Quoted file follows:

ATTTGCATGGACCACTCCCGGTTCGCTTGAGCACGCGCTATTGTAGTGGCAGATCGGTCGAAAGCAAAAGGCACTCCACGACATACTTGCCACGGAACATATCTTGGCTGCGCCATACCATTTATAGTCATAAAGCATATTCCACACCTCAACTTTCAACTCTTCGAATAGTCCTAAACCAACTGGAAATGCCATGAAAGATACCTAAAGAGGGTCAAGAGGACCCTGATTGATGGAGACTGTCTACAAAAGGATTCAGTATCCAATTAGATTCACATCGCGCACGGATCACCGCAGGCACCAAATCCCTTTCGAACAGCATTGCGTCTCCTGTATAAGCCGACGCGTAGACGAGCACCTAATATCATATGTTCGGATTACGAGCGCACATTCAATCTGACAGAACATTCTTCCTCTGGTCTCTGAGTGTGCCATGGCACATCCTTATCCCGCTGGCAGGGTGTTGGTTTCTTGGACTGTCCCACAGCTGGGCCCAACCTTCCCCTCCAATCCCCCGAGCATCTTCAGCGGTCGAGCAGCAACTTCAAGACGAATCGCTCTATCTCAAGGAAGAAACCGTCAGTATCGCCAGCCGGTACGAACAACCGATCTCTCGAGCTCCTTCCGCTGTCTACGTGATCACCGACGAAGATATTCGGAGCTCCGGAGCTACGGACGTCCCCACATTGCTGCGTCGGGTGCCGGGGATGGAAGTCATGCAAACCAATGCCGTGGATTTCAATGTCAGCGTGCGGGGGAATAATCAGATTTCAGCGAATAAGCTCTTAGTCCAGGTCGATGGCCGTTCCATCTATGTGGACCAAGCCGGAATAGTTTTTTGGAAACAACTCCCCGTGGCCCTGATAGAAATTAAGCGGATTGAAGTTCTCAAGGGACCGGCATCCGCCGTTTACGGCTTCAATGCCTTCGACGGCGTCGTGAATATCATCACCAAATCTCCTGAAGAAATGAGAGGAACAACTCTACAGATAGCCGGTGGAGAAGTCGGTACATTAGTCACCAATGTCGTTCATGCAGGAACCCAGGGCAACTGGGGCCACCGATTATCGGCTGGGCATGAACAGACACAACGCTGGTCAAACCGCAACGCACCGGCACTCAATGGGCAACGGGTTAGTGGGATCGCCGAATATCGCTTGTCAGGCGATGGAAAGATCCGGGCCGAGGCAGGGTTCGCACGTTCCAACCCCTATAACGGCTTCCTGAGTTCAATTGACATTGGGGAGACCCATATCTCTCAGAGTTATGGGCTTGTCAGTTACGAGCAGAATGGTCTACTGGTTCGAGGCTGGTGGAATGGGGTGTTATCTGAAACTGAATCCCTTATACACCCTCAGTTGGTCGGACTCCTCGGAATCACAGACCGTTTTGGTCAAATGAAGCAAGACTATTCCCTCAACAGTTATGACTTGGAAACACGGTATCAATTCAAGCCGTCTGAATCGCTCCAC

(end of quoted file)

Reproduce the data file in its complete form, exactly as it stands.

ATTTGCATGGACCACTCCCGGTTCGCTTGAGCACGCGCTATTGTAGTGGCAGATCGGTCGAAAGCAAAAGGCACTCCACGACATACTTGCCACGGAACATATCTTGGCTGCGCCATACCATTTATAGTCATAAAGCATATTCCACACCTCAACTTTCAACTCTTCGAATAGTCCTAAACCAACTGGAAATGCCATGAAAGATACCTAAAGAGGGTCAAGAGGACCCTGATTGATGGAGACTGTCTACAAAAGGATTCAGTATCCAATTAGATTCACATCGCGCACGGATCACCGCAGGCACCAAATCCCTTTCGAACAGCATTGCGTCTCCTGTATAAGCCGACGCGTAGACGAGCACCTAATATCATATGTTCGGATTACGAGCGCACATTCAATCTGACAGAACATTCTTCCTCTGGTCTCTGAGTGTGCCATGGCACATCCTTATCCCGCTGGCAGGGTGTTGGTTTCTTGGACTGTCCCACAGCTGGGCCCAACCTTCCCCTCCAATCCCCCGAGCATCTTCAGCGGTCGAGCAGCAACTTCAAGACGAATCGCTCTATCTCAAGGAAGAAACCGTCAGTATCGCCAGCCGGTACGAACAACCGATCTCTCGAGCTCCTTCCGCTGTCTACGTGATCACCGACGAAGATATTCGGAGCTCCGGAGCTACGGACGTCCCCACATTGCTGCGTCGGGTGCCGGGGATGGAAGTCATGCAAACCAATGCCGTGGATTTCAATGTCAGCGTGCGGGGGAATAATCAGATTTCAGCGAATAAGCTCTTAGTCCAGGTCGATGGCCGTTCCATCTATGTGGACCAAGCCGGAATAGTTTTTTGGAAACAACTCCCCGTGGCCCTGATAGAAATTAAGCGGATTGAAGTTCTCAAGGGACCGGCATCCGCCGTTTACGGCTTCAATGCCTTCGACGGCGTCGTGAATATCATCACCAAATCTCCTGAAGAAATGAGAGGAACAACTCTACAGATAGCCGGTGGAGAAGTCGGTACATTAGTCACCAATGTCGTTCATGCAGGAACCCAGGGCAACTGGGGCCACCGATTATCGGCTGGGCATGAACAGACACAACGCTGGTCAAACCGCAACGCACCGGCACTCAATGGGCAACGGGTTAGTGGGATCGCCGAATATCGCTTGTCAGGCGATGGAAAGATCCGGGCCGAGGCAGGGTTCGCACGTTCCAACCCCTATAACGGCTTCCTGAGTTCAATTGACATTGGGGAGACCCATATCTCTCAGAGTTATGGGCTTGTCAGTTACGAGCAGAATGGTCTACTGGTTCGAGGCTGGTGGAATGGGGTGTTATCTGAAACTGAATCCCTTATACACCCTCAGTTGGTCGGACTCCTCGGAATCACAGACCGTTTTGGTCAAATGAAGCAAGACTATTCCCTCAACAGTTATGACTTGGAAACACGGTATCAATTCAAGCCGTCTGAATCGCTCCAC